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You are here: Home FSF News Wietse Venema and Creative Commons announced as winners of the 2008 annual free software awards

Wietse Venema and Creative Commons announced as winners of the 2008 annual free software awards

by Matt Lee Contributions Published on Mar 21, 2009 01:52 PM

BOSTON, Massachusetts, USA -- March 24, 2009 -- The Free Software Foundation (FSF) announced the winners of the annual free software awards during the GNU/Linux conference LibrePlanet, held on March 21-22 at Harvard Science Center in Cambridge, MA.

Creative Commons was honored with the Award for Projects of Social Benefit, and Wietse Venema was honored with the Award for the Advancement of Free Software. Presenting the awards was FSF founder and president Richard Stallman.

The FSF Award for Projects of Social Benefit is presented annually to a project that intentionally and significantly benefits society by applying free software, or the ideas of the free software movement, in a project that intentionally and significantly benefits society in other aspects of life.

Since its launch in 2001, Creative Commons has worked to foster a growing body of creative, educational and scientific works that can be shared and built upon by others. Creative Commons has also worked to raise awareness of the harm inflicted by increasingly restrictive copyright regimes.

Richard Stallman presenting the Free Software Foundation Award for Projects of Social Benefit to Mike Linksvayer, Vice President of Creative Commons.

Creative Commons vice president Mike Linksvayer accepted the award saying, "It's an incredible honor. Creative Commons should be giving an award to the Free Software Foundation and Richard Stallman, because what Creative Commons is doing would not be possible without them."

In receiving this award, Creative Commons joins previous winners Groklaw (2007), Sahana (2006), and Wikipedia (2005).

The Award for the Advancement of Free Software went to Wietse Venema. The awards committee honored both Venema's significant and wide-ranging technical contributions to network security, and his creation of the Postfix email server. Venema said, "In my experience, free software presents a tremendous opportunity for individuals and organizations to make contributions to society. I'm grateful for the opportunities that I have had over the past twenty years, and I'm proud that so many people have adopted my software."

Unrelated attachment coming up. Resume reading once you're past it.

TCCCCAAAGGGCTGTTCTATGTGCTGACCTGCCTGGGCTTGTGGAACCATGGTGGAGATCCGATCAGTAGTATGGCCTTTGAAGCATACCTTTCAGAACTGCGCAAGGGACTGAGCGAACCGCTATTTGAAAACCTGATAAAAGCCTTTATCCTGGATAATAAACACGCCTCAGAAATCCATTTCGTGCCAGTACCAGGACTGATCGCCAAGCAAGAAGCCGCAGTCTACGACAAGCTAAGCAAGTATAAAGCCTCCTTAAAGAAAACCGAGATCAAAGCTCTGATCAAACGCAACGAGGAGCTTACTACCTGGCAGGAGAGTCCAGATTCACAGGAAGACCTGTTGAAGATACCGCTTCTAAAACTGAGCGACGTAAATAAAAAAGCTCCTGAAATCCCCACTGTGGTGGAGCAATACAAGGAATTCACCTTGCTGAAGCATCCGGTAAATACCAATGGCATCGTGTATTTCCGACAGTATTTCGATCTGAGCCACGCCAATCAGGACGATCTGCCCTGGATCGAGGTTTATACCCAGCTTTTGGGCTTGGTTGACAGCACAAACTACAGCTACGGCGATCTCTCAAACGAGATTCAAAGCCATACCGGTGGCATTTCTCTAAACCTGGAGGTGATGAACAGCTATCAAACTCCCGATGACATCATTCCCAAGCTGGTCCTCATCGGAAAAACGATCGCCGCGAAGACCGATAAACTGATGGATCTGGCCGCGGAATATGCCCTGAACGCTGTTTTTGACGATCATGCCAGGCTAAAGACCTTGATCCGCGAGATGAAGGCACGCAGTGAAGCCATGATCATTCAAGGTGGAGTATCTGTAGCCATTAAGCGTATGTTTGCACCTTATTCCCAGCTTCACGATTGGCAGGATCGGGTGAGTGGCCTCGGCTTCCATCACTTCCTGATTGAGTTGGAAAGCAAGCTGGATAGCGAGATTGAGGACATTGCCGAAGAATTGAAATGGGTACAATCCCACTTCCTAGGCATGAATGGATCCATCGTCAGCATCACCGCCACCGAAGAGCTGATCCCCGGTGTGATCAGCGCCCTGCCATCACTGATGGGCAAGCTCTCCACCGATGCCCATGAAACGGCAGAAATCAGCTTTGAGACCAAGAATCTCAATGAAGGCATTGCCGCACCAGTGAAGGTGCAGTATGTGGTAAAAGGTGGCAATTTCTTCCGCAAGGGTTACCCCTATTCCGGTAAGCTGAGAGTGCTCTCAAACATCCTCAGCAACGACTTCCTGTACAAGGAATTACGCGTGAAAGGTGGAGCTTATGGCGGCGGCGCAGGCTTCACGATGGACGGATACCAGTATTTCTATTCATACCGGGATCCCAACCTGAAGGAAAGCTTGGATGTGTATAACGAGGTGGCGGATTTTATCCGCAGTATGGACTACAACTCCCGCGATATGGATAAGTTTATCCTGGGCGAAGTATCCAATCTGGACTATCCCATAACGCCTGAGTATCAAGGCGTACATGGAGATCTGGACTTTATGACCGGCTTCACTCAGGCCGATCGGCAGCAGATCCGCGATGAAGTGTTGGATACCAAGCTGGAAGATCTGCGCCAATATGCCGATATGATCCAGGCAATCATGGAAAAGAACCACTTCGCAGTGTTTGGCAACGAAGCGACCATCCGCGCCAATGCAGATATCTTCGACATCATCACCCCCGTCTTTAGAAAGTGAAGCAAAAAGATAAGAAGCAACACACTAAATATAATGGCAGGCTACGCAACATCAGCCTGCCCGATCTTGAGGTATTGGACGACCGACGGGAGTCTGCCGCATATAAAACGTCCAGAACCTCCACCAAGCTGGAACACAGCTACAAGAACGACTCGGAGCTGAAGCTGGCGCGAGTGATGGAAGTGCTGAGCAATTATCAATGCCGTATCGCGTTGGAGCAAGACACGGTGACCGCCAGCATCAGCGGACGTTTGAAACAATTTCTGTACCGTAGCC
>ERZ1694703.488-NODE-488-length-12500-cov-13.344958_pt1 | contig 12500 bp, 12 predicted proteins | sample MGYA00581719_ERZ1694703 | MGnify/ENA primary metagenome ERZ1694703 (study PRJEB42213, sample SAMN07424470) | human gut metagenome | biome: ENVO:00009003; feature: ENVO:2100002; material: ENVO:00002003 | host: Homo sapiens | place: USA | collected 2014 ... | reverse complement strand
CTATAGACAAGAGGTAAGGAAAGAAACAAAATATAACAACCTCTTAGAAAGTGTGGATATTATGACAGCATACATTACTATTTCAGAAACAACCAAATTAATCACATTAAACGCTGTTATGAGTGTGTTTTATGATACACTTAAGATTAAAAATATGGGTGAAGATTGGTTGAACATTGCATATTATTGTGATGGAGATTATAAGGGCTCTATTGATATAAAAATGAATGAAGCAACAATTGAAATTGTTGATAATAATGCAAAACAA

Richard Stallman presenting the Free Software Foundation Award for Advancement of Free Software to Wietse Venema, creator of Postfix.

Venema joins a distinguished list of previous free software award winners:

  • 2007 Harald Welte
  • 2006 Ted Ts'o
  • 2005 Andrew Tridgell
  • 2004 Theo de Raadt
  • 2003 Alan Cox
  • 2002 Lawrence Lessig
  • 2001 Guido van Rossum
  • 2000 Brian Paul
  • 1999 Miguel de Icaza
  • 1998 Larry Wall

This year's award committee was composed of Suresh Ramasubramanian (Chair), Peter H. Salus, Raj Mathur, Hong Feng, Andrew Tridgell, Jonas Oberg, Verner Vinge, Richard Stallman, and Fernanda G. Weiden.

About the FSF

The Free Software Foundation, founded in 1985, is dedicated to promoting computer users' right to use, study, copy, modify, and redistribute computer programs. The FSF promotes the development and use of free (as in freedom) software -- particularly the GNU operating system and its GNU/Linux variants -- and free documentation for free software. The FSF also helps to spread awareness of the ethical and political issues of freedom in the use of software, and its Web sites, located at fsf.org and gnu.org, are an important source of information about GNU/Linux. Donations to support the FSF's work can be made at http://donate.fsf.org. Its headquarters are in Boston, MA, USA.

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Thanks to Matt Hins for taking images of the awards ceremony. Images are licensed under the Creative Commons Attribution-ShareAlike 3.0 license.

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